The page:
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In timely and incisive analysis, our experts parse the latest development news and devise practical solutions to new and emerging challenges. Our events convene the top thinkers and doers in global development.
Global poverty is decreasing, but billions of people still do not have the resources they need to survive and thrive. Economic growth can reduce poverty, but it can also drive inequality that generates social and economic problems. And efforts at domestic resource mobilization through taxation, though critical to funding the SDGs, can negatively impact the poor. In this work, CGD experts offer suggestions to improve how the world tracks and tackles poverty and the inequities the international global system creates.
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Join the Center for Global Development for a conversation with New York Times' columnist Nicholas Kristof. Fresh from a reporting trip to the Central African Republic with the winner of CGD’s and the New York Times’ “Win a Trip” contest, Kristof will discuss new and emerging humanitarian and global development challenges, the importance of journalism, and how to create and support the next generation of development journalists and practitioners. Too often, “development” is an abstract, faceless concept. At its best, journalism can bridge this gap and reveal the many millions affected by global poverty and inequality. In his columns, Nicholas Kristof puts a human lens on the stories of those who benefit from and work in global development, and the challenges they face.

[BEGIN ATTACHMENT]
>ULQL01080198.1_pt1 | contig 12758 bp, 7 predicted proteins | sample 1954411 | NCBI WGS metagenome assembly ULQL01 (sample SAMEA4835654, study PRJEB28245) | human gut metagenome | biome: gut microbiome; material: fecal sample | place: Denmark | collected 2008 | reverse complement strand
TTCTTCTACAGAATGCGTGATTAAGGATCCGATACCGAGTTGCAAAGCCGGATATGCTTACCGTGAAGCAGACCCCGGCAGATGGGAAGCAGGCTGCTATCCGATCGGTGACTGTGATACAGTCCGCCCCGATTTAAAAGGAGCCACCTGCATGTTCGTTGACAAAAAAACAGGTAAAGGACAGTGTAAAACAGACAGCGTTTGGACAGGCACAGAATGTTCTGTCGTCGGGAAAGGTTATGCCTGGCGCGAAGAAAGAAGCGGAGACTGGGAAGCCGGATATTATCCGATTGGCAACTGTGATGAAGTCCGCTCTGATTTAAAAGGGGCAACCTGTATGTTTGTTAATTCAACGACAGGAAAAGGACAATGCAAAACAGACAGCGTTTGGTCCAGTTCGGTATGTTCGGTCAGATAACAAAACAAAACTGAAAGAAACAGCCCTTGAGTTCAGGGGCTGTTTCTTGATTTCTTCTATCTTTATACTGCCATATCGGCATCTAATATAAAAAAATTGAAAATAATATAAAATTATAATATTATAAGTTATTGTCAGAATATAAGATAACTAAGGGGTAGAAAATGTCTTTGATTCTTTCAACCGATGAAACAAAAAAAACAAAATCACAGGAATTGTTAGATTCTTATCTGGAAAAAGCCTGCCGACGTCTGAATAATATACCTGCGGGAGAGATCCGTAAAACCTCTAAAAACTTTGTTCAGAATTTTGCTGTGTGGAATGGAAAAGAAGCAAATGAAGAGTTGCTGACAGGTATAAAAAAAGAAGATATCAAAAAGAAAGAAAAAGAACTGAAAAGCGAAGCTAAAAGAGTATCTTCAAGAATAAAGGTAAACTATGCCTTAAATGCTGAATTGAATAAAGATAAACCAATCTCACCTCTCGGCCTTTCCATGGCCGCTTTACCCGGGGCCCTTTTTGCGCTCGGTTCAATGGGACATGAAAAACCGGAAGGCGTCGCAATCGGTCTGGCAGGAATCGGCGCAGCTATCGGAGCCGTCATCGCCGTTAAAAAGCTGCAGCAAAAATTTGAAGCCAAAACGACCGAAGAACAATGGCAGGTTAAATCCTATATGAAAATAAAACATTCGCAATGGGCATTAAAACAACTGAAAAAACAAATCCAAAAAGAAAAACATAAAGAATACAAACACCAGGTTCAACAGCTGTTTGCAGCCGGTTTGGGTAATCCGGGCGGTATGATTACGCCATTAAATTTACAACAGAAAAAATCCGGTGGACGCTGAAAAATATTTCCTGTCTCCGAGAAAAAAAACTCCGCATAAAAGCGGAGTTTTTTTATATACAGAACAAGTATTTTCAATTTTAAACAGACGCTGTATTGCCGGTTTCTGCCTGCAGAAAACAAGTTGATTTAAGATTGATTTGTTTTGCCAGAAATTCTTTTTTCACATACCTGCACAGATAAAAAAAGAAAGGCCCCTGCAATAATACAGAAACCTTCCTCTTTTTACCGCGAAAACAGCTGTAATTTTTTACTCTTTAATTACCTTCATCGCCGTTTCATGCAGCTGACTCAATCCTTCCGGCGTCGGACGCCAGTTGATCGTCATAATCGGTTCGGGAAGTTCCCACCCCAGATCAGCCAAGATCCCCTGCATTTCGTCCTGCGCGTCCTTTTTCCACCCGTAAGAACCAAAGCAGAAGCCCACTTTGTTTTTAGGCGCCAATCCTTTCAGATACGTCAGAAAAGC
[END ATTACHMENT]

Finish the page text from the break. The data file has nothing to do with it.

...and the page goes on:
Mohamed Bouazizi is the man whose protest sparked the Arab Spring in December 2010. Bouazizi was a typical “struggler,” as in the title of my keynote speech at the Australasian Aid conference several weeks ago: “Strugglers: This Century’s New Development Challenge.” Below is a rough summary of my talk.
Moving beyond low income countries makes sense for an institution focused on ending extreme poverty. But does the IFC follow through by focusing on the countries that are home to the extreme poor? Not really.
The Center for Global Development and Oxfam are hosting a discussion on the Politics of Pro-Worker Reforms with author Alice Evans. Alice will present her paper on the drivers of pro-worker reforms in Vietnam, including how rich countries can use the tools of trade and aid to support workers’ rights, social activism, and decent pay. Specifically, she examines the relative roles of the Better Work program and US demands for labor reform during negotiation of the Trans-Pacific Partnership in encouraging Vietnamese labor market reforms. The paper can be found here, and a blog summary here.
Like the mythical Roman god Janus, there are two faces to most of the economies of the MENA region. We can call them the young and the old. And that the choice for MENA governments to make is not which face of Janus to support, but rather how to ensure that both can co-exist and prosper.
On Wednesday, Angus Deaton published an op-ed in the New York Times that paints a compelling picture of the depth of poverty in America, and the need for more money and more policy attention to fix it. It's a sobering read, and we strongly agree that America’s most destitute deserve far more support. But in comparing US poverty to poverty in developing countries, we think he’s got his numbers wrong.
Recently, the World Bank published its latest Global Economic Prospects report, which highlights a welcomed cyclical recovery for all major regions of the world following recent slow growth. I was pleased to participate in a panel discussion at CGD analyzing the report’s findings, and to share my perspectives both on its implications and on future global outlooks—especially for emerging market and developing economies.